Movie Madness

My movie reviews and rants at your fingertips.

Monthly Archives: November 2010

Morning Glory

At the basic level, this is the chick-flick version of Network, but with more heart than The Ugly Truth. Rachel McAdams plays Becky Fuller, backed by  Harrison Ford and Diane Keaton, make a fun film about broadcasting.

After Becky gets fired from her job at as a producer, she ends up at a morning show that is fourth in ratings. It’s on the verge of being cancelled, until Becky steps in to try to revitalize it. What starts as a bad idea, slowly finds its way. She fires the perverse co-anchor and hires Mike (Harrison Ford), a man just waiting to retire. Once she realizes the dire straights of the show, she pulls out all the stops. And along the way, she meets a man and romance flourishes.

This film feels a lot like Devil Wears Prada and Little Black Book, but fortunately more like the former. The principal cast does a great job of taking the film above the clichés usually associated with such fare. Harrison Ford is at his most cantankerous and delightful. It is interesting to see Diane Keaton and Ford share the screen, especially when you realize it is the first time.

A delightful film with a solid script and a great cast, and most importantly, a sense of humor about itself. Definitely a date movie, or just a fun way to kill two hours. 3.5 out of 5 stars



Dwayne Johnson is back in the action/bad-ass mode. Unfortunately, the script isn’t worth his presence. CBS Films (soon to be bankrupt, I hope) releases their third film this year. And it may be the first one to make any kind of profit.

Johnson stars as Driver, a recent parole who instantly sets out to kill his brother’s killers. The film follows him as he guns down bad guys and acts vengeance without a second consideration. This is the entirety of the plot, meant to feel like a B-movie in the vain of Death Proof.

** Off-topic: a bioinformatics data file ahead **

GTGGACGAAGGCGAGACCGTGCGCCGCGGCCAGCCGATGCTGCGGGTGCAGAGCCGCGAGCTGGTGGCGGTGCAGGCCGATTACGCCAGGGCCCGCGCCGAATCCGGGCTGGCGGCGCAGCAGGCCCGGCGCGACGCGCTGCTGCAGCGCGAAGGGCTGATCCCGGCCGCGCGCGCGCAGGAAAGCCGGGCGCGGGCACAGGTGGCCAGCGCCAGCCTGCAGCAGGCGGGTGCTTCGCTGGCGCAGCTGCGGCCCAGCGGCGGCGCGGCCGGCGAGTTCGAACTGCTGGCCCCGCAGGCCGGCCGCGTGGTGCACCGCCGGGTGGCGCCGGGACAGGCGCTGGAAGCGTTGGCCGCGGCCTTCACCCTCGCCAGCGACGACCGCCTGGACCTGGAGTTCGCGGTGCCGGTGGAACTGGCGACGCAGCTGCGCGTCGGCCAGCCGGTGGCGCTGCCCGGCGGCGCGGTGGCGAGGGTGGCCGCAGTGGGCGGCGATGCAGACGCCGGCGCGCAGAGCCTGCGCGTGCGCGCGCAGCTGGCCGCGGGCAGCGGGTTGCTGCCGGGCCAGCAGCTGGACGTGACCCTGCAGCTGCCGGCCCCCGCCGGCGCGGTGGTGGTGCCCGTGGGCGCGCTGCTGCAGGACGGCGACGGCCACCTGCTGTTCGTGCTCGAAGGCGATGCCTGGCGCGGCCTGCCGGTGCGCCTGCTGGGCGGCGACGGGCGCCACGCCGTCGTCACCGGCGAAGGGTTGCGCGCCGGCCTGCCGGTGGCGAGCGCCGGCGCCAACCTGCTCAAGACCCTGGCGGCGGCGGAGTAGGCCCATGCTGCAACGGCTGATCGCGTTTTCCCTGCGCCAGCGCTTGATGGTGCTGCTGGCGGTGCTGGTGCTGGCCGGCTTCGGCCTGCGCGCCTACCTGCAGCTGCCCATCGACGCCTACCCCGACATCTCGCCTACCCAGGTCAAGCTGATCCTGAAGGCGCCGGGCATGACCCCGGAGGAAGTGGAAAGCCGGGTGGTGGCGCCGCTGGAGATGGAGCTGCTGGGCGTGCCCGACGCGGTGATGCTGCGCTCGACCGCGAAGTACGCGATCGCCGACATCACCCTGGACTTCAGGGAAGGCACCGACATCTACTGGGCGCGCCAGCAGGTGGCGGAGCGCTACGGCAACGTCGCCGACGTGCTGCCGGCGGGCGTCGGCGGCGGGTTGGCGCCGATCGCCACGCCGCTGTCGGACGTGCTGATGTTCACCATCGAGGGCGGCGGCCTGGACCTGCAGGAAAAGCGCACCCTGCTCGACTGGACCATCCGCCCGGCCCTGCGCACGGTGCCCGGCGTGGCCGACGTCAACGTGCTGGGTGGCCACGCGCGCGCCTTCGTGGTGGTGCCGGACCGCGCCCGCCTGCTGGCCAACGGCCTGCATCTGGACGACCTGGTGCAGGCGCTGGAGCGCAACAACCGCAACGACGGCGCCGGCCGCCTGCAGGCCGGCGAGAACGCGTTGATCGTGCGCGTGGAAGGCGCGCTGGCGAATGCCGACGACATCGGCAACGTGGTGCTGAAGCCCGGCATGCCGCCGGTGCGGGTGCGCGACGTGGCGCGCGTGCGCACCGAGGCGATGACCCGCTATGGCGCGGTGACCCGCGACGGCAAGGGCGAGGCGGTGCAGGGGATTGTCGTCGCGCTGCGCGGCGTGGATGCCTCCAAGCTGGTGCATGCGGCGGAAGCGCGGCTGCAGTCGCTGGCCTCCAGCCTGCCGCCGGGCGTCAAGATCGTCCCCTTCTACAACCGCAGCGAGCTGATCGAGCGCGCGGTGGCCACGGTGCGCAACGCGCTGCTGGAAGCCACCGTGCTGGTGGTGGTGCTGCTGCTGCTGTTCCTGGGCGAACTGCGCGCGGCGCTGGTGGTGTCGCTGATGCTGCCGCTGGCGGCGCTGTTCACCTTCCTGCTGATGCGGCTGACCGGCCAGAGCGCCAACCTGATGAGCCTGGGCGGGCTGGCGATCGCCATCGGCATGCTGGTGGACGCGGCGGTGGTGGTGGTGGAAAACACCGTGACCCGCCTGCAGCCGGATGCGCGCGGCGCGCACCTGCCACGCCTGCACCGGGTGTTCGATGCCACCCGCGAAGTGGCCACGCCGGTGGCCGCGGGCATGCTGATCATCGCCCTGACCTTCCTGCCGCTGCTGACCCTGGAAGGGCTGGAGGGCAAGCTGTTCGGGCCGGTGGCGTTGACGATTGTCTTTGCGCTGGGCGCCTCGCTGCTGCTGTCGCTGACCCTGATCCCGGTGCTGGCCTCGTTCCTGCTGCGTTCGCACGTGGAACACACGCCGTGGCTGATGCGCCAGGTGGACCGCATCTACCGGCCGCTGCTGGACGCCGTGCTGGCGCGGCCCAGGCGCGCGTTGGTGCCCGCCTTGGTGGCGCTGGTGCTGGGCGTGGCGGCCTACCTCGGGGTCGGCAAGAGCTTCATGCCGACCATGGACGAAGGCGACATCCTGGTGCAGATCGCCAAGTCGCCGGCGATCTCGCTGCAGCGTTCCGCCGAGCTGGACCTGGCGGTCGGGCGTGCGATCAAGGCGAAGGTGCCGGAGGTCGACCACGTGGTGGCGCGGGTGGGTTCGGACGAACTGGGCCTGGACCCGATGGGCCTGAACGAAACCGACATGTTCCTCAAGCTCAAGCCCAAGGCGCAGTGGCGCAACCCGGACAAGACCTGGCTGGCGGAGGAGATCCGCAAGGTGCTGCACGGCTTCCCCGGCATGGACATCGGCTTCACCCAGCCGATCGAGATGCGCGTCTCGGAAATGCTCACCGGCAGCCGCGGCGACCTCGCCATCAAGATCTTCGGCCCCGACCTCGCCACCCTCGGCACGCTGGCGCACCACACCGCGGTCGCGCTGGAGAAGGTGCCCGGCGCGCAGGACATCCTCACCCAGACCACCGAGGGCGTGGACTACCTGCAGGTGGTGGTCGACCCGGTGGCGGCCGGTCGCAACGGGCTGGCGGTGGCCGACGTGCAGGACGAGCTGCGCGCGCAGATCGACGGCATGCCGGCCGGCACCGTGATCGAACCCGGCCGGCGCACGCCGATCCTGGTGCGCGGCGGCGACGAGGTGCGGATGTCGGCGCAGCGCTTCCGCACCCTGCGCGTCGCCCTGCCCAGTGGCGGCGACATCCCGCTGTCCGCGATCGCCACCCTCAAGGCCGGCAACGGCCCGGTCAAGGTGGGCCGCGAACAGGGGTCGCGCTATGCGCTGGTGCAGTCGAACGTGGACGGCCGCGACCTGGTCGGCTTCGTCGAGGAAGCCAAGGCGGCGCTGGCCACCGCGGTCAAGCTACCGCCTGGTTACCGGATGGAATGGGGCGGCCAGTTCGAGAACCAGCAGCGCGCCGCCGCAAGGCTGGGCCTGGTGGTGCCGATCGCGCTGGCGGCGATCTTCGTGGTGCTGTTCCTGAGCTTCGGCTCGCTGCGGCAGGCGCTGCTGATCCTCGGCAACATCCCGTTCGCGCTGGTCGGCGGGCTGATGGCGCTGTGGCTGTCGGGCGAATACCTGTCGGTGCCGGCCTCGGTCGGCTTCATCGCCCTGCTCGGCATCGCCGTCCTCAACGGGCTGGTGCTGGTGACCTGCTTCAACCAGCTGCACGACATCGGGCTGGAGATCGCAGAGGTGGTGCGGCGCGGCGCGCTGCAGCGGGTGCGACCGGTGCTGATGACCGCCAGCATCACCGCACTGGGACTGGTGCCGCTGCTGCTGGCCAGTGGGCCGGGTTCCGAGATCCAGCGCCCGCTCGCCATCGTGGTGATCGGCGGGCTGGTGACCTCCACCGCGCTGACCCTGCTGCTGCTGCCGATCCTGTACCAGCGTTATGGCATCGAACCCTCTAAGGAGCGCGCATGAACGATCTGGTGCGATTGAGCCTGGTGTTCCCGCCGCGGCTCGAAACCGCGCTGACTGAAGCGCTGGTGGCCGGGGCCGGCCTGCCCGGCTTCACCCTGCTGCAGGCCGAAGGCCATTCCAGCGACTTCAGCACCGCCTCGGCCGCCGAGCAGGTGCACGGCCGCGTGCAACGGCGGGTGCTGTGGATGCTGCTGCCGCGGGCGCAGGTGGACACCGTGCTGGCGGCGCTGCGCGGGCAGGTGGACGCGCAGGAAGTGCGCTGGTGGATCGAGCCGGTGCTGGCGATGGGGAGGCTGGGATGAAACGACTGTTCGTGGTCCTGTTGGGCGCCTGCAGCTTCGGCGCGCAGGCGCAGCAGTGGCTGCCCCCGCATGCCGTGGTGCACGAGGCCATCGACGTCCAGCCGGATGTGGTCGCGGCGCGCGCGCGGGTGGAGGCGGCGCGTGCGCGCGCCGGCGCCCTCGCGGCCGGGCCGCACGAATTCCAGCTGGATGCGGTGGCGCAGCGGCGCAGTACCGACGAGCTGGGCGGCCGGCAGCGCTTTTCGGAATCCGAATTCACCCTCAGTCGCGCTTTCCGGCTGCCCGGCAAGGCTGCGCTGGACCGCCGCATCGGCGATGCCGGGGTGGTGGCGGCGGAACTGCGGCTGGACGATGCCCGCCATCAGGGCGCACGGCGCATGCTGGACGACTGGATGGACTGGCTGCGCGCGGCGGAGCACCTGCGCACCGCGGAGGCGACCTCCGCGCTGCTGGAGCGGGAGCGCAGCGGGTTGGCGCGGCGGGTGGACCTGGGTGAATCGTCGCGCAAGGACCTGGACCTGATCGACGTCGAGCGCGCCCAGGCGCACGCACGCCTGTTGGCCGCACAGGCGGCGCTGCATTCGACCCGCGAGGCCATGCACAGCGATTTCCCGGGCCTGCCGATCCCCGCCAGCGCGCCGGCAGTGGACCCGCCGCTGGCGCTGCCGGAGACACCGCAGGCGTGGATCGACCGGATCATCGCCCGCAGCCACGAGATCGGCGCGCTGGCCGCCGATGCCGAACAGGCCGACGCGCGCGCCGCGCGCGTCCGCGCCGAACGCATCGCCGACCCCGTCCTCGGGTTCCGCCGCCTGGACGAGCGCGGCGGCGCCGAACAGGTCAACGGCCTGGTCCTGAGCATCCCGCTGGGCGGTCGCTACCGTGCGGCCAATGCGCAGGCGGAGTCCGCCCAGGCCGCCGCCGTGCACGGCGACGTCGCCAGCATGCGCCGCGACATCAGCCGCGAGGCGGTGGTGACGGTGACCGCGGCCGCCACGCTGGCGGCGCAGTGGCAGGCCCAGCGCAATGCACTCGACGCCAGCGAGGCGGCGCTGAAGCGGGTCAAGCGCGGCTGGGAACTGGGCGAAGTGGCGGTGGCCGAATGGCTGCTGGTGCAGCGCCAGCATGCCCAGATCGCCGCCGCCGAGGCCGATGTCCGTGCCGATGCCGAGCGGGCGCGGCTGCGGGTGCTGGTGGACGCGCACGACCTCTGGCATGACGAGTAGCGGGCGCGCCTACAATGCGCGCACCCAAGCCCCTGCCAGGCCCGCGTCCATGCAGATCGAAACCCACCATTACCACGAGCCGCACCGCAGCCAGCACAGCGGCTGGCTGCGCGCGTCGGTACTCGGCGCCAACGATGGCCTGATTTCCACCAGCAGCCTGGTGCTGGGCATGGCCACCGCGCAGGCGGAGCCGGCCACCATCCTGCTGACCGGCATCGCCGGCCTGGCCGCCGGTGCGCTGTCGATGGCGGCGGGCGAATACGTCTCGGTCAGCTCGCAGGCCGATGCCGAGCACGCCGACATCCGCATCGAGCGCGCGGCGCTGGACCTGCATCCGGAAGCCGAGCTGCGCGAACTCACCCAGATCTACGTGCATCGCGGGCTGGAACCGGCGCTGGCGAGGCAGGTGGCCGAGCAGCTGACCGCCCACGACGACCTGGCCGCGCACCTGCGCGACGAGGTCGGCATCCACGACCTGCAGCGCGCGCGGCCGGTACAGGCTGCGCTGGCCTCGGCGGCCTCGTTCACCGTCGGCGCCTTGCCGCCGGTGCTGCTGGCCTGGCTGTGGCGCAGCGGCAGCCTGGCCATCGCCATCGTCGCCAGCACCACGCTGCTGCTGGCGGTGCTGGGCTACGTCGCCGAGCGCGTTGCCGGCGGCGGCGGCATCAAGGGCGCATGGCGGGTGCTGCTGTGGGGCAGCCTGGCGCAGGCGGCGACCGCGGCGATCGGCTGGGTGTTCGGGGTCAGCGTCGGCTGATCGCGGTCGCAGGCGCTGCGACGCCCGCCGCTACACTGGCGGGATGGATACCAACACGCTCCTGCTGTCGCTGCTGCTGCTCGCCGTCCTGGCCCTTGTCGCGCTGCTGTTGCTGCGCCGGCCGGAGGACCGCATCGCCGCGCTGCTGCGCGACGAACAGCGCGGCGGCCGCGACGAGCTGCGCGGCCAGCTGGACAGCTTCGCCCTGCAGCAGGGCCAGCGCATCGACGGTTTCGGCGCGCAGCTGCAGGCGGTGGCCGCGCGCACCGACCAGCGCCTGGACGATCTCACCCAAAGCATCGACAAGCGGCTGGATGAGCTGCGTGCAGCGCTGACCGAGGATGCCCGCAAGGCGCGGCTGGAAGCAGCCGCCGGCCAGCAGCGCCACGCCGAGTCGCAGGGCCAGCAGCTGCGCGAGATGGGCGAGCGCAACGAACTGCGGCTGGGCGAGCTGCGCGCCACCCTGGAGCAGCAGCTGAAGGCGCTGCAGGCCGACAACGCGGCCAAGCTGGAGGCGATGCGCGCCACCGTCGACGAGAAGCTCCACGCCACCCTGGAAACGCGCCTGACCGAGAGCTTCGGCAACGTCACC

The film falls on Johnson to make it work, but he can’t do it all himself. The shallow script suffers from trite dialogue and an ambiguous ending that betrays the film’s concept. Despite it’s trappings, Dwayne Johnson is fun to watch. He steps back into his first action role in almost 5 years. He only falters when he tries to play naive and scared in a home video scene. A film for only true fans of one-note action movies. 2 out of 5 stars.

127 Hours

Danny Boyle surprised everyone a few years ago with Slumdog Millionaire. His follow-up is even more exciting. In 127 Hours, he creates a film that explores the mind of a man pined down in a canyon. It takes a truly talented director and crew to make a film that takes place in a small environment watchable. Not only does Boyle succeed, he makes a film that maintains tension throughout.

James Franco does an excellent job of bringing believability and gravitas to the film. The film is the story of Aron Ralston, a man who ended up stranded for 127 hours with his arm wedged in a rock canyon. He manages escape by cutting off his arm with a dull knife. But that’s what we know from all the news reports from when it occurred in 2003.

The film is the story Aron’s survival. Having heard the story before, it doesn’t convey the reality that the film does. You are there, asking yourself the same questions he is and hoping that he won’t have to do the inevitable. Very few films can take place in a single place and have it still resonate. 127 Hours makes the environment tangible.

Brilliantly shot with cinematography that keeps the tension rising until its climax, which is where the tension is almost unbearable. Definitely one of the best films of the year. A film that takes an uncinematic concept and make it rich storytelling. 4.5 out of 5 stars


I used to hate Cher. I don’t know why, but I did. After this movie, I have quickly changed my tune. Here is a blatant ripoff of Chicago, but one that is still fun to enjoy. Christina Aguilera has more acting chops than Britney Spears or Mariah Carey. This is a musical film that takes itself a bit too seriously, which makes the camp that much more entertaining.